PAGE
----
Religion has been something seen in West’s music from the jump. The song that made him a household name was literally called “Jesus Walks.” God is someone Kanye West looks up to and idolizes. To the general public – and even diehard fans – there’s the perception that Kanye West believes he is God.

But I’m not here to debate whether Kanye believes or does not believe that. I don’t have time for that. Nor do I care that much. But I digress.

But in Devil in a Dress’ first verse, West does what he often does: contrast Christianity with less-than Christian acts: “I seen good Christians / make rash decisions.” I’ll leave this up to y’all to decide what exactly Kanye is talking about.

After a few lines of religion comes the usual aspect of love, some West dove headfirst into with 808’s and Heartbreaks. Kanye West and love have a unique relationship, and if anything, non-traditional might be the best way to describe it.

In “Welcome to Heartbreak,” he grapples with not having traditional love: “My friend showed me pictures of his kids / And all I could show him was pictures of my cribs / He said his daughter got a brand new report card / And all I got was a brand new sports car, oh.” In “Robocop,” West dives into the art of mistrust in romance: Just looking at your history / You’re like the girl from Misery / She said she ain’t take it to this degree / Well let’s agree to disagree / Shorty kind of crazy but it turn me on / Keep it up enough to keep it going on / I told her there’s some things she don’t need to know / She never let it go, oh.”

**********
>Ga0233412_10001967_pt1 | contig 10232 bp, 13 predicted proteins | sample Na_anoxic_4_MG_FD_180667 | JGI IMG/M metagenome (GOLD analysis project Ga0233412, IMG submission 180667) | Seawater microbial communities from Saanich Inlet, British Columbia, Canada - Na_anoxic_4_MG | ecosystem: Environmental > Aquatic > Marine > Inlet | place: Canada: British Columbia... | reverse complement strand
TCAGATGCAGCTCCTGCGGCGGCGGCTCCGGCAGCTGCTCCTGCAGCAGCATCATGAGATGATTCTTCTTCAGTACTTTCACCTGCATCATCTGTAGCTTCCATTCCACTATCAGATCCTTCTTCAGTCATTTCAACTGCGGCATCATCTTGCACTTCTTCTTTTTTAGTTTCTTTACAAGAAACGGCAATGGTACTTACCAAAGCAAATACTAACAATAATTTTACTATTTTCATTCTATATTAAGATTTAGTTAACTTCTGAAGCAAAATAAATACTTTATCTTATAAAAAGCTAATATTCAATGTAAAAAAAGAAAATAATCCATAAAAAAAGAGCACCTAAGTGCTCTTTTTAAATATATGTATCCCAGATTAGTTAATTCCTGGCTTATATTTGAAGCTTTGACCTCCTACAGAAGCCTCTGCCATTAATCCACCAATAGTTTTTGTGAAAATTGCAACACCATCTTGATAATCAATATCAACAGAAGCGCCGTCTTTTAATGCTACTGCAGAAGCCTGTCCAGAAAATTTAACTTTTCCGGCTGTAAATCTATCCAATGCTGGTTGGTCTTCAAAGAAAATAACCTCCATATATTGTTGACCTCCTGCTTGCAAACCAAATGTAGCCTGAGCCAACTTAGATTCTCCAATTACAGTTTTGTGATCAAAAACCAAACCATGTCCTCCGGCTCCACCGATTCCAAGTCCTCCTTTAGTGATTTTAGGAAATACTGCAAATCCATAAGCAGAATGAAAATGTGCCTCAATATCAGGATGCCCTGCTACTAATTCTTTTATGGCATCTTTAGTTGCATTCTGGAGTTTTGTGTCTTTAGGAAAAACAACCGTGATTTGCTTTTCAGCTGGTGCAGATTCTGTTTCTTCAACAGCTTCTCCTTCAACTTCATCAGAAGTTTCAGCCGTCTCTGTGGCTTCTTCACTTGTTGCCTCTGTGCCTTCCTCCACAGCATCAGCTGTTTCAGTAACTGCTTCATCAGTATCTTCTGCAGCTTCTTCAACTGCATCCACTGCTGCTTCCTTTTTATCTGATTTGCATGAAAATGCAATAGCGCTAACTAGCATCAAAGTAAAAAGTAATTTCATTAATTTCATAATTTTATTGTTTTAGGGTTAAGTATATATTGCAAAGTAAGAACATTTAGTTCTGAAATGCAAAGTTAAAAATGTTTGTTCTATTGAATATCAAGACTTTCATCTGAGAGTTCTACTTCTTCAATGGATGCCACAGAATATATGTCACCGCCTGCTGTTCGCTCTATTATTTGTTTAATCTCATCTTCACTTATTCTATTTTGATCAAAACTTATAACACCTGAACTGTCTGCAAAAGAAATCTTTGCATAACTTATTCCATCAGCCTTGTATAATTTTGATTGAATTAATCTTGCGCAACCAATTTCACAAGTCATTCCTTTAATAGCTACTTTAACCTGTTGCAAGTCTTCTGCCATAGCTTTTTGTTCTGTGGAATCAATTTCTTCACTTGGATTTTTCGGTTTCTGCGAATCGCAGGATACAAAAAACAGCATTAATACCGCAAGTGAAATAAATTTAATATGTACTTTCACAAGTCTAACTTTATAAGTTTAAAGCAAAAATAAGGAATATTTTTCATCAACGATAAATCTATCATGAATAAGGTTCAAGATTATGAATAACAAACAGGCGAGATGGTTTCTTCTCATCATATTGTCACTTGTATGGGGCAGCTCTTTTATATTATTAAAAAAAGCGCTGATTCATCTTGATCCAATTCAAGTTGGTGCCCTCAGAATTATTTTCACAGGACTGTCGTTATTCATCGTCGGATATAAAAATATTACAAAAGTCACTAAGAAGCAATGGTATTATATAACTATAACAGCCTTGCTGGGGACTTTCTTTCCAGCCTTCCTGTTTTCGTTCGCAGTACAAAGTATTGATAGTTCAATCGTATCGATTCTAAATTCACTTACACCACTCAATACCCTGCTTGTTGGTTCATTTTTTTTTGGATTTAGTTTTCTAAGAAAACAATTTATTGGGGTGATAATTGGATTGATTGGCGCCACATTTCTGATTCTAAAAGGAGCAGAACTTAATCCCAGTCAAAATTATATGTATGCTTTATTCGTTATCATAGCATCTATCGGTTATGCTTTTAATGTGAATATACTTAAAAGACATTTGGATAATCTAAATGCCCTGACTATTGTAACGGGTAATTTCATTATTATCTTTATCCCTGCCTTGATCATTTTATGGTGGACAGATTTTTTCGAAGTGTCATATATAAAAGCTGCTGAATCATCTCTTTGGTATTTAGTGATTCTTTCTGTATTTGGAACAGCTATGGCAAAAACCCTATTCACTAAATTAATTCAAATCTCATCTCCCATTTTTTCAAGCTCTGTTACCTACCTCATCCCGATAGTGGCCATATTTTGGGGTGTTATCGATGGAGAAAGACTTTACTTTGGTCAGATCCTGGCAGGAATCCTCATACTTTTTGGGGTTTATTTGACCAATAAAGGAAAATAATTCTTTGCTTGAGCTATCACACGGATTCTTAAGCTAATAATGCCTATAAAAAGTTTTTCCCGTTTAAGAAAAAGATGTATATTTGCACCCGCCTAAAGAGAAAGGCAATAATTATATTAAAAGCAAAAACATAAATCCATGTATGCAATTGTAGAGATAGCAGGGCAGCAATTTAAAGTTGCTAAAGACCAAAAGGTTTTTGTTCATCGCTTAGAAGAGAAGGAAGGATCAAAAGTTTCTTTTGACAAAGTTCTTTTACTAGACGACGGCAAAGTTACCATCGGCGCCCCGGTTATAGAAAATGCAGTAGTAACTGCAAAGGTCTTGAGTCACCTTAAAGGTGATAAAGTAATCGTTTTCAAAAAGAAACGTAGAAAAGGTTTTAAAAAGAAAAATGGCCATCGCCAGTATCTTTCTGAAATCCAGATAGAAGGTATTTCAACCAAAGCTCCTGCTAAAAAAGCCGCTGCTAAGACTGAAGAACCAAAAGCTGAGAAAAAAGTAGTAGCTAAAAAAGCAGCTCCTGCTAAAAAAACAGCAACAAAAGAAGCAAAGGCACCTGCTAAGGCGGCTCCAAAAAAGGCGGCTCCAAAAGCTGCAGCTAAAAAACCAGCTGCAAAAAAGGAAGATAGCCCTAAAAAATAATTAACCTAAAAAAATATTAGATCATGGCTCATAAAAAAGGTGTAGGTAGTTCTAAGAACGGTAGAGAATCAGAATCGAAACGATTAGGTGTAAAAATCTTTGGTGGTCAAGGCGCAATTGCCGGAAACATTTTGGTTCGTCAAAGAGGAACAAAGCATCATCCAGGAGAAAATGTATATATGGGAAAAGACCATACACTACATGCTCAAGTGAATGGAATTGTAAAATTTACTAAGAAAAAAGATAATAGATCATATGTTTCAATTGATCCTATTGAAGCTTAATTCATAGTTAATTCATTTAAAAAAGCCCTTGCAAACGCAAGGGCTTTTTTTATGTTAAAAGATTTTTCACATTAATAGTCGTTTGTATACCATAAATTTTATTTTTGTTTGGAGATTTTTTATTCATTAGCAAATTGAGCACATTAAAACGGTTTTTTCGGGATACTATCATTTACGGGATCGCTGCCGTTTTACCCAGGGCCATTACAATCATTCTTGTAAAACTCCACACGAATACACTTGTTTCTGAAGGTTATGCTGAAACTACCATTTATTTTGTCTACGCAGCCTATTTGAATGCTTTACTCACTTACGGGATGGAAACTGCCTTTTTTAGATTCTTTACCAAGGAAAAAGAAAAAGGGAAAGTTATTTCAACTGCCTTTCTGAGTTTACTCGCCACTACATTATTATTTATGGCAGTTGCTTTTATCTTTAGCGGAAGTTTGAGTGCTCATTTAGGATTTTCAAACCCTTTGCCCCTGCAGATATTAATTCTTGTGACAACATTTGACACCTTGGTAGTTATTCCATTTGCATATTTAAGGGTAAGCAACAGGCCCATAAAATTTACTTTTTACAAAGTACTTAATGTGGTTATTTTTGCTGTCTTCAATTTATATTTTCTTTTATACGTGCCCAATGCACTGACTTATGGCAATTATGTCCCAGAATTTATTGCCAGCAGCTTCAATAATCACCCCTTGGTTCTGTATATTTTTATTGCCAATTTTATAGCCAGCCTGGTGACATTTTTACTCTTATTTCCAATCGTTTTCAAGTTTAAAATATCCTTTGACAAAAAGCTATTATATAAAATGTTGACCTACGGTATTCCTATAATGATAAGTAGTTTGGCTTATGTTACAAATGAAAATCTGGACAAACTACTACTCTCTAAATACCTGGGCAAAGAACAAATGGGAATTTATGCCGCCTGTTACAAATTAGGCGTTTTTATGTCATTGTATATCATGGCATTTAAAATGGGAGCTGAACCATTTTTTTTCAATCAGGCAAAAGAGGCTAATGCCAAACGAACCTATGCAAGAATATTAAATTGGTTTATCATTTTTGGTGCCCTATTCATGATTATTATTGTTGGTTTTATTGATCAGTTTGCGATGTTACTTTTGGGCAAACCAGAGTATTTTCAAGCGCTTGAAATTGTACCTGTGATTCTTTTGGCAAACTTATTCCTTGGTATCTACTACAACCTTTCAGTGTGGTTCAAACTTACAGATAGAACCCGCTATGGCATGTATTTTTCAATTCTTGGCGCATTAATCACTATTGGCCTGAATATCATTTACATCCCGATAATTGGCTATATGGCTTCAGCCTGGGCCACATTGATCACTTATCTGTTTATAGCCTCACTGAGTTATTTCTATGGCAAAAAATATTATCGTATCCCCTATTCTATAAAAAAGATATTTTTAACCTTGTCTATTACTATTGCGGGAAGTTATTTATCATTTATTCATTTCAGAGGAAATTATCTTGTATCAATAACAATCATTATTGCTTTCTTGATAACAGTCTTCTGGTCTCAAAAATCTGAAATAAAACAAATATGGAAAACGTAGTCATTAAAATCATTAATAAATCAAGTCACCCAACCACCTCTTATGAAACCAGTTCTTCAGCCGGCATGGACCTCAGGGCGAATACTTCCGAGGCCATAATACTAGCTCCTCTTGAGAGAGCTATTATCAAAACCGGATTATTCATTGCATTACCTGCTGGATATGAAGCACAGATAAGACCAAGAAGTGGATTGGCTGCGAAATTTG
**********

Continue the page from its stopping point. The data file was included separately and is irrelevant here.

That was 808’s, but West didn’t shy away from the topic in his following album – specifically “Devil in a New Dress.” Kanye sticks to a common trend that seems to have carried over from 808’s – the negatives of love. The idea of waking up and not loving someone to break ups; it’s nothing foreign to the often poetic West.

Finally, we see the egotistical West. The abomination of Obama’s nation. The man who wrote, “I am a God.” The man who made Jesus get up and walk.

In the first verse, it takes just two lines for us to see this. West starts off by referring to himself as the ‘LeBron of rhyme.” In other words, he’s the king (quiet down, Kobe Bryant fans.)

But he then explains himself, almost as if apologizing for referring to himself as the stud from Akron: “Hard to be humble when you’re stunting on the jumbotron.”

He’s probably not wrong. I really wouldn’t know. The only time I’ve ever been on a jumbotron was this one time before a Celtics game, the camera man was just panning around and scoping out the crowd. It was pretty dope.

But, I digress. The 12 lines in the first verse, just a quick 120 words, are heavy. It hits on religion, love, and yeah, LeBron. It’s a microcosm of West’s discography, honestly: from “Jesus Walks” to “Ultralight Beam,” there’s always been a religious theme. The man wrote a whole damn album on love and yes, yes, he happens to think quite highly of himself.

Not bad for just 12 lines, huh?